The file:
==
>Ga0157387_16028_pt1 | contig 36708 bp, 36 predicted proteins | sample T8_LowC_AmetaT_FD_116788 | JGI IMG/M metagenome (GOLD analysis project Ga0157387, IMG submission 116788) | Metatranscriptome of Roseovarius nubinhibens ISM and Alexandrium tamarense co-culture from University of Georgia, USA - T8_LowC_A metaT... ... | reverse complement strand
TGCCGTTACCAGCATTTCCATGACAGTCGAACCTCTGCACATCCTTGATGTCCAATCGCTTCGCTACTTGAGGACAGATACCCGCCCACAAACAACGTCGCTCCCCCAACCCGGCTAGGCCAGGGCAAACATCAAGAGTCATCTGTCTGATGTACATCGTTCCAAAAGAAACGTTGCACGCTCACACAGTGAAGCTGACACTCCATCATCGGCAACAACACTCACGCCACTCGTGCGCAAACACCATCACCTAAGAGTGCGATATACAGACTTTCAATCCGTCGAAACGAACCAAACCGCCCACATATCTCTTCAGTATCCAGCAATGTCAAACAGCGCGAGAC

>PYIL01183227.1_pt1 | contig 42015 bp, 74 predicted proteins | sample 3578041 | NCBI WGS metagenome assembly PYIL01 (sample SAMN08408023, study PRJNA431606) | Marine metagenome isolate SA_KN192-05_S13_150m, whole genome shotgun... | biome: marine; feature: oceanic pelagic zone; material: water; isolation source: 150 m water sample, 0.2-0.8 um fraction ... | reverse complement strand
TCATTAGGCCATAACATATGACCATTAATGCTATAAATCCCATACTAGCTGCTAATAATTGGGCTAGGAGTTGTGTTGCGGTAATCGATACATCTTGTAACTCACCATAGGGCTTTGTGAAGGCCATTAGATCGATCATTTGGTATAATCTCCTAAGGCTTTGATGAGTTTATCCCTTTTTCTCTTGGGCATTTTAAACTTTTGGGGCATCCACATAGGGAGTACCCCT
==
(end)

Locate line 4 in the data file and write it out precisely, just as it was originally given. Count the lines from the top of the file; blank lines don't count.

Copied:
TCATTAGGCCATAACATATGACCATTAATGCTATAAATCCCATACTAGCTGCTAATAATTGGGCTAGGAGTTGTGTTGCGGTAATCGATACATCTTGTAACTCACCATAGGGCTTTGTGAAGGCCATTAGATCGATCATTTGGTATAATCTCCTAAGGCTTTGATGAGTTTATCCCTTTTTCTCTTGGGCATTTTAAACTTTTGGGGCATCCACATAGGGAGTACCCCT